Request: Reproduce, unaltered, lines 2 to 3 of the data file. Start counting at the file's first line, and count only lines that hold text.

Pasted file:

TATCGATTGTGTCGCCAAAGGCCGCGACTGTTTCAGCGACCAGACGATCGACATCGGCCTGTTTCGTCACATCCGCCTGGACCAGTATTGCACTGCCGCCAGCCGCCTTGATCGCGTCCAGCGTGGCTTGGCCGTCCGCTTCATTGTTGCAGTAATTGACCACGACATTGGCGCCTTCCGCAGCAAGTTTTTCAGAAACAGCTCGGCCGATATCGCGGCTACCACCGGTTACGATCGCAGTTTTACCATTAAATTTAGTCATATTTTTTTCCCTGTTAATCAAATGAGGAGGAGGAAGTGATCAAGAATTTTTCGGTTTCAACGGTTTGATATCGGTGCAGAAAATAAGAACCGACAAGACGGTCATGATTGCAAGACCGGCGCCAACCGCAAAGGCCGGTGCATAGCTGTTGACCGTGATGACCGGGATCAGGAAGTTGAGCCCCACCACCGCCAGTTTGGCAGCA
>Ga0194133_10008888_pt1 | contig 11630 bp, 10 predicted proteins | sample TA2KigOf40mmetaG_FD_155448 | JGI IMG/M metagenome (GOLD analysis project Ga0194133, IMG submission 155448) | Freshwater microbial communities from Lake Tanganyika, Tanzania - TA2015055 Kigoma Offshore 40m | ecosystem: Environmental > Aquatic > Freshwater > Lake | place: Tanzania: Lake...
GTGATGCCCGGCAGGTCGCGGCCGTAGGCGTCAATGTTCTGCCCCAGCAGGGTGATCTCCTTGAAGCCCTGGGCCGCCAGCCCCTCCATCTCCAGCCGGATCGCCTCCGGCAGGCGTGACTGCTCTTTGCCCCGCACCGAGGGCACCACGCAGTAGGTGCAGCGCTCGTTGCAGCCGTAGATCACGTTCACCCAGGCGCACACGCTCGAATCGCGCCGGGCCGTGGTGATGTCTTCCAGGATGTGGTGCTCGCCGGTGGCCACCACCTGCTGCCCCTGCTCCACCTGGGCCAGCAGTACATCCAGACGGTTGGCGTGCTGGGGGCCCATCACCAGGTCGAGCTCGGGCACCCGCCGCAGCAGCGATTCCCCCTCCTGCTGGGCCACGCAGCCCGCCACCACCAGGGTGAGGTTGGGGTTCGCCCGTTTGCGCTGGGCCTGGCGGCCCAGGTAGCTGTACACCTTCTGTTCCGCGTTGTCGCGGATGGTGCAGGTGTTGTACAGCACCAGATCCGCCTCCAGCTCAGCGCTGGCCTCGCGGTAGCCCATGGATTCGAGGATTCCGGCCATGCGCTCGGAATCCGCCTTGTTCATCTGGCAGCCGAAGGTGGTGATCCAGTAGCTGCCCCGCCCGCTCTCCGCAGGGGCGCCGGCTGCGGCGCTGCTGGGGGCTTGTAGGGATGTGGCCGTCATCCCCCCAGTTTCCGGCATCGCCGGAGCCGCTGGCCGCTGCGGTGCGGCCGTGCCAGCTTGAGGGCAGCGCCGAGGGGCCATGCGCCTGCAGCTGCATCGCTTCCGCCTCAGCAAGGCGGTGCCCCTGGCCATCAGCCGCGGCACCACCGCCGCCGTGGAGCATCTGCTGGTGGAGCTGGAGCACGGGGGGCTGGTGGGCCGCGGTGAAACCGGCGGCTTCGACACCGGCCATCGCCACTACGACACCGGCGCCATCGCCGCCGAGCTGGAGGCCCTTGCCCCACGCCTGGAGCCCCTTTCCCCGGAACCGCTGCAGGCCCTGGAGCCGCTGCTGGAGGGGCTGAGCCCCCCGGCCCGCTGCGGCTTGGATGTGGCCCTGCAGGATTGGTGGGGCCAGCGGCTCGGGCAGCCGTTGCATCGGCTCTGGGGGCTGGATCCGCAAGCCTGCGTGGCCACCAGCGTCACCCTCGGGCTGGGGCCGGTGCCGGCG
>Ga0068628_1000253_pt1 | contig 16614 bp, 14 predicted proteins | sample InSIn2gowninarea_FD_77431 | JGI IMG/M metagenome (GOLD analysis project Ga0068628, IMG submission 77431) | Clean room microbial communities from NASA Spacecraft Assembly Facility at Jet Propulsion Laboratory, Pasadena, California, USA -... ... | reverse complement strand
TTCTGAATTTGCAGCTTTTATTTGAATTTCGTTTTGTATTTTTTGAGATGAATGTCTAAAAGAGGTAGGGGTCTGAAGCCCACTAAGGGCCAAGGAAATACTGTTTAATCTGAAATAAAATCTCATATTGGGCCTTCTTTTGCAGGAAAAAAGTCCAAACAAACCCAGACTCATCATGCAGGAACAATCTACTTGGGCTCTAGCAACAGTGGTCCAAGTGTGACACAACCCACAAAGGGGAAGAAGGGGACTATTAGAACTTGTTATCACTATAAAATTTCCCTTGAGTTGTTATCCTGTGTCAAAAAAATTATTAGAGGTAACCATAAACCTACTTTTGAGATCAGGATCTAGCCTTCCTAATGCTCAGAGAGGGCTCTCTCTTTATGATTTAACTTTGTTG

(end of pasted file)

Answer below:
>Ga0194133_10008888_pt1 | contig 11630 bp, 10 predicted proteins | sample TA2KigOf40mmetaG_FD_155448 | JGI IMG/M metagenome (GOLD analysis project Ga0194133, IMG submission 155448) | Freshwater microbial communities from Lake Tanganyika, Tanzania - TA2015055 Kigoma Offshore 40m | ecosystem: Environmental > Aquatic > Freshwater > Lake | place: Tanzania: Lake...
GTGATGCCCGGCAGGTCGCGGCCGTAGGCGTCAATGTTCTGCCCCAGCAGGGTGATCTCCTTGAAGCCCTGGGCCGCCAGCCCCTCCATCTCCAGCCGGATCGCCTCCGGCAGGCGTGACTGCTCTTTGCCCCGCACCGAGGGCACCACGCAGTAGGTGCAGCGCTCGTTGCAGCCGTAGATCACGTTCACCCAGGCGCACACGCTCGAATCGCGCCGGGCCGTGGTGATGTCTTCCAGGATGTGGTGCTCGCCGGTGGCCACCACCTGCTGCCCCTGCTCCACCTGGGCCAGCAGTACATCCAGACGGTTGGCGTGCTGGGGGCCCATCACCAGGTCGAGCTCGGGCACCCGCCGCAGCAGCGATTCCCCCTCCTGCTGGGCCACGCAGCCCGCCACCACCAGGGTGAGGTTGGGGTTCGCCCGTTTGCGCTGGGCCTGGCGGCCCAGGTAGCTGTACACCTTCTGTTCCGCGTTGTCGCGGATGGTGCAGGTGTTGTACAGCACCAGATCCGCCTCCAGCTCAGCGCTGGCCTCGCGGTAGCCCATGGATTCGAGGATTCCGGCCATGCGCTCGGAATCCGCCTTGTTCATCTGGCAGCCGAAGGTGGTGATCCAGTAGCTGCCCCGCCCGCTCTCCGCAGGGGCGCCGGCTGCGGCGCTGCTGGGGGCTTGTAGGGATGTGGCCGTCATCCCCCCAGTTTCCGGCATCGCCGGAGCCGCTGGCCGCTGCGGTGCGGCCGTGCCAGCTTGAGGGCAGCGCCGAGGGGCCATGCGCCTGCAGCTGCATCGCTTCCGCCTCAGCAAGGCGGTGCCCCTGGCCATCAGCCGCGGCACCACCGCCGCCGTGGAGCATCTGCTGGTGGAGCTGGAGCACGGGGGGCTGGTGGGCCGCGGTGAAACCGGCGGCTTCGACACCGGCCATCGCCACTACGACACCGGCGCCATCGCCGCCGAGCTGGAGGCCCTTGCCCCACGCCTGGAGCCCCTTTCCCCGGAACCGCTGCAGGCCCTGGAGCCGCTGCTGGAGGGGCTGAGCCCCCCGGCCCGCTGCGGCTTGGATGTGGCCCTGCAGGATTGGTGGGGCCAGCGGCTCGGGCAGCCGTTGCATCGGCTCTGGGGGCTGGATCCGCAAGCCTGCGTGGCCACCAGCGTCACCCTCGGGCTGGGGCCGGTGCCGGCG